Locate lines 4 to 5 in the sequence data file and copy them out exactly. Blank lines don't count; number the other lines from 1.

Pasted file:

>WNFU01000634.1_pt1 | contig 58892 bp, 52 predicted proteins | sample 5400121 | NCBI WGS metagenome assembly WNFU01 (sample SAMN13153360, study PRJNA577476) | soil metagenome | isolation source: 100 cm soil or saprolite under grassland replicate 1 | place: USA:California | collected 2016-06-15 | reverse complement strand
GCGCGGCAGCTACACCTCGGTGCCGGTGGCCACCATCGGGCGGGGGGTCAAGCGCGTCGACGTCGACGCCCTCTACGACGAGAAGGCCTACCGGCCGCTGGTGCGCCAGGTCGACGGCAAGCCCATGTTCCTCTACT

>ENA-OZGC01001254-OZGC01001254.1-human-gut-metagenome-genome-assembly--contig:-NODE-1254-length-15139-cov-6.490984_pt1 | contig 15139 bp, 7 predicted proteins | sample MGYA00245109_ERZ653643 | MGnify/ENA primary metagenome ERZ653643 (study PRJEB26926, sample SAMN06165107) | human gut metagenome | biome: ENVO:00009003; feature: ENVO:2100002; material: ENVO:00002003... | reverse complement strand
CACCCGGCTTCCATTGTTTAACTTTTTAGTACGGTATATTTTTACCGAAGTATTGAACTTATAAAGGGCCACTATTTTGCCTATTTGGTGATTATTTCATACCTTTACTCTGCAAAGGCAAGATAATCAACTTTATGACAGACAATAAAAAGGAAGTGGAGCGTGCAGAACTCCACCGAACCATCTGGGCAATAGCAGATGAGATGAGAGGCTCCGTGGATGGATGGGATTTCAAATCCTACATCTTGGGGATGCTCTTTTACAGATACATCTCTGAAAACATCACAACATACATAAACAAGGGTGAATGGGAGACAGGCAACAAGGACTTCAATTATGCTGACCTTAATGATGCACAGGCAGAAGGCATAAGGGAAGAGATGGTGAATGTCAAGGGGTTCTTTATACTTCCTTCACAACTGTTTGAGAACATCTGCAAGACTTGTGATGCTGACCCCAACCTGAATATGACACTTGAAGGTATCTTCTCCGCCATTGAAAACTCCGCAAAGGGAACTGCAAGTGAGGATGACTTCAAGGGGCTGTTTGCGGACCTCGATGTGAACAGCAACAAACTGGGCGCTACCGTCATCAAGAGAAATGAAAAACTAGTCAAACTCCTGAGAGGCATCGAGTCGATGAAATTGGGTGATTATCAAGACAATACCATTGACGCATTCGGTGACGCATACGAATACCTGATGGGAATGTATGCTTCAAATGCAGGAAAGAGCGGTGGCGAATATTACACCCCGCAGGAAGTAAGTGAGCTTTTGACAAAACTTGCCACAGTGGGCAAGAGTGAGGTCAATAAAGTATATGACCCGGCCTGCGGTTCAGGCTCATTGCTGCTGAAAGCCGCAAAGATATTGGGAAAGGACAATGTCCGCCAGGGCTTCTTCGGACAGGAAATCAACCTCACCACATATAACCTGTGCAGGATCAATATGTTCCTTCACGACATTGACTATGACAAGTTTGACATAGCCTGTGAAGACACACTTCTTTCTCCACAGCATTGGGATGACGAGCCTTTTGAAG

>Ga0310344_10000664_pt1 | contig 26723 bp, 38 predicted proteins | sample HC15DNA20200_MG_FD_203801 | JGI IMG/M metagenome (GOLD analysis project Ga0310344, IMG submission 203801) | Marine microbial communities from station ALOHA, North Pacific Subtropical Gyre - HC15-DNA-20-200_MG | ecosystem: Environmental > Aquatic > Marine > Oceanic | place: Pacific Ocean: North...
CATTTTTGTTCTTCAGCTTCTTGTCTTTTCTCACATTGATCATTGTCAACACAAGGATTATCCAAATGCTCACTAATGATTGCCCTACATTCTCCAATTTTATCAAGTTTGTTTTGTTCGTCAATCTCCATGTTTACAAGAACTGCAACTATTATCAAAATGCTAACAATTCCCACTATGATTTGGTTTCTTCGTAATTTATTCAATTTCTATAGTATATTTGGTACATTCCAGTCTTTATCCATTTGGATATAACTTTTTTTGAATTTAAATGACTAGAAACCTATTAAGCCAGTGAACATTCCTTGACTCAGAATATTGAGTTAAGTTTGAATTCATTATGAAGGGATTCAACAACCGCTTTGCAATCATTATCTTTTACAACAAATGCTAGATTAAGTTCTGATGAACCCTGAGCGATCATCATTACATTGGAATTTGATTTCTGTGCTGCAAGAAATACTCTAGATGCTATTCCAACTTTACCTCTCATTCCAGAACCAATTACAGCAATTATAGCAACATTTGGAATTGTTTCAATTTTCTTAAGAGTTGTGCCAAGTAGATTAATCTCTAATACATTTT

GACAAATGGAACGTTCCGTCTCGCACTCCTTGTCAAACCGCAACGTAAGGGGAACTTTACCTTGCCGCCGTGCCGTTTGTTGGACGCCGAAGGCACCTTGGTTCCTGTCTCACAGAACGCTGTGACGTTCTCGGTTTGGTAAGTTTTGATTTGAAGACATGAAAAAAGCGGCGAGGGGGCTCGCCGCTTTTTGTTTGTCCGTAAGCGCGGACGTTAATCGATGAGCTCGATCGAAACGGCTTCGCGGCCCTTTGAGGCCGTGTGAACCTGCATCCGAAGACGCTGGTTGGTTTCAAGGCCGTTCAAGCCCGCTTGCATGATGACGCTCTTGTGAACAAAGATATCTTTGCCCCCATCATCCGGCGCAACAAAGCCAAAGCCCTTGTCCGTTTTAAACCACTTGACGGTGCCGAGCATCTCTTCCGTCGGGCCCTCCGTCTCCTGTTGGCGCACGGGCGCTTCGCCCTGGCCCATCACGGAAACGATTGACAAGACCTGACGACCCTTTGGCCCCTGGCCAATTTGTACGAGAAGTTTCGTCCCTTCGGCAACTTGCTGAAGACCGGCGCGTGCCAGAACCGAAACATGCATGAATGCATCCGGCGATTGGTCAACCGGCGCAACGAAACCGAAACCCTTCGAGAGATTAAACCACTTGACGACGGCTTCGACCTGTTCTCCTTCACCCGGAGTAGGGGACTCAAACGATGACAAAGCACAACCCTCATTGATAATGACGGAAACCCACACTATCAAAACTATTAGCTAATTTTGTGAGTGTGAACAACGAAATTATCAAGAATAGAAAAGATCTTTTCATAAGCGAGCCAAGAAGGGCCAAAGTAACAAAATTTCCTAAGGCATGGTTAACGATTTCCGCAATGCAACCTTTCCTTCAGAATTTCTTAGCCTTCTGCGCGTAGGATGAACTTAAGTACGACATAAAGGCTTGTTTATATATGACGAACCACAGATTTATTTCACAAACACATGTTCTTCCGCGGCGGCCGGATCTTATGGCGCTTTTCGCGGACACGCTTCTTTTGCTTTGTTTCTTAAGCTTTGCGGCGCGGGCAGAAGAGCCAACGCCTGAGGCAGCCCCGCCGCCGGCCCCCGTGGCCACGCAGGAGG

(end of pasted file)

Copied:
CACCCGGCTTCCATTGTTTAACTTTTTAGTACGGTATATTTTTACCGAAGTATTGAACTTATAAAGGGCCACTATTTTGCCTATTTGGTGATTATTTCATACCTTTACTCTGCAAAGGCAAGATAATCAACTTTATGACAGACAATAAAAAGGAAGTGGAGCGTGCAGAACTCCACCGAACCATCTGGGCAATAGCAGATGAGATGAGAGGCTCCGTGGATGGATGGGATTTCAAATCCTACATCTTGGGGATGCTCTTTTACAGATACATCTCTGAAAACATCACAACATACATAAACAAGGGTGAATGGGAGACAGGCAACAAGGACTTCAATTATGCTGACCTTAATGATGCACAGGCAGAAGGCATAAGGGAAGAGATGGTGAATGTCAAGGGGTTCTTTATACTTCCTTCACAACTGTTTGAGAACATCTGCAAGACTTGTGATGCTGACCCCAACCTGAATATGACACTTGAAGGTATCTTCTCCGCCATTGAAAACTCCGCAAAGGGAACTGCAAGTGAGGATGACTTCAAGGGGCTGTTTGCGGACCTCGATGTGAACAGCAACAAACTGGGCGCTACCGTCATCAAGAGAAATGAAAAACTAGTCAAACTCCTGAGAGGCATCGAGTCGATGAAATTGGGTGATTATCAAGACAATACCATTGACGCATTCGGTGACGCATACGAATACCTGATGGGAATGTATGCTTCAAATGCAGGAAAGAGCGGTGGCGAATATTACACCCCGCAGGAAGTAAGTGAGCTTTTGACAAAACTTGCCACAGTGGGCAAGAGTGAGGTCAATAAAGTATATGACCCGGCCTGCGGTTCAGGCTCATTGCTGCTGAAAGCCGCAAAGATATTGGGAAAGGACAATGTCCGCCAGGGCTTCTTCGGACAGGAAATCAACCTCACCACATATAACCTGTGCAGGATCAATATGTTCCTTCACGACATTGACTATGACAAGTTTGACATAGCCTGTGAAGACACACTTCTTTCTCCACAGCATTGGGATGACGAGCCTTTTGAAG

>Ga0310344_10000664_pt1 | contig 26723 bp, 38 predicted proteins | sample HC15DNA20200_MG_FD_203801 | JGI IMG/M metagenome (GOLD analysis project Ga0310344, IMG submission 203801) | Marine microbial communities from station ALOHA, North Pacific Subtropical Gyre - HC15-DNA-20-200_MG | ecosystem: Environmental > Aquatic > Marine > Oceanic | place: Pacific Ocean: North...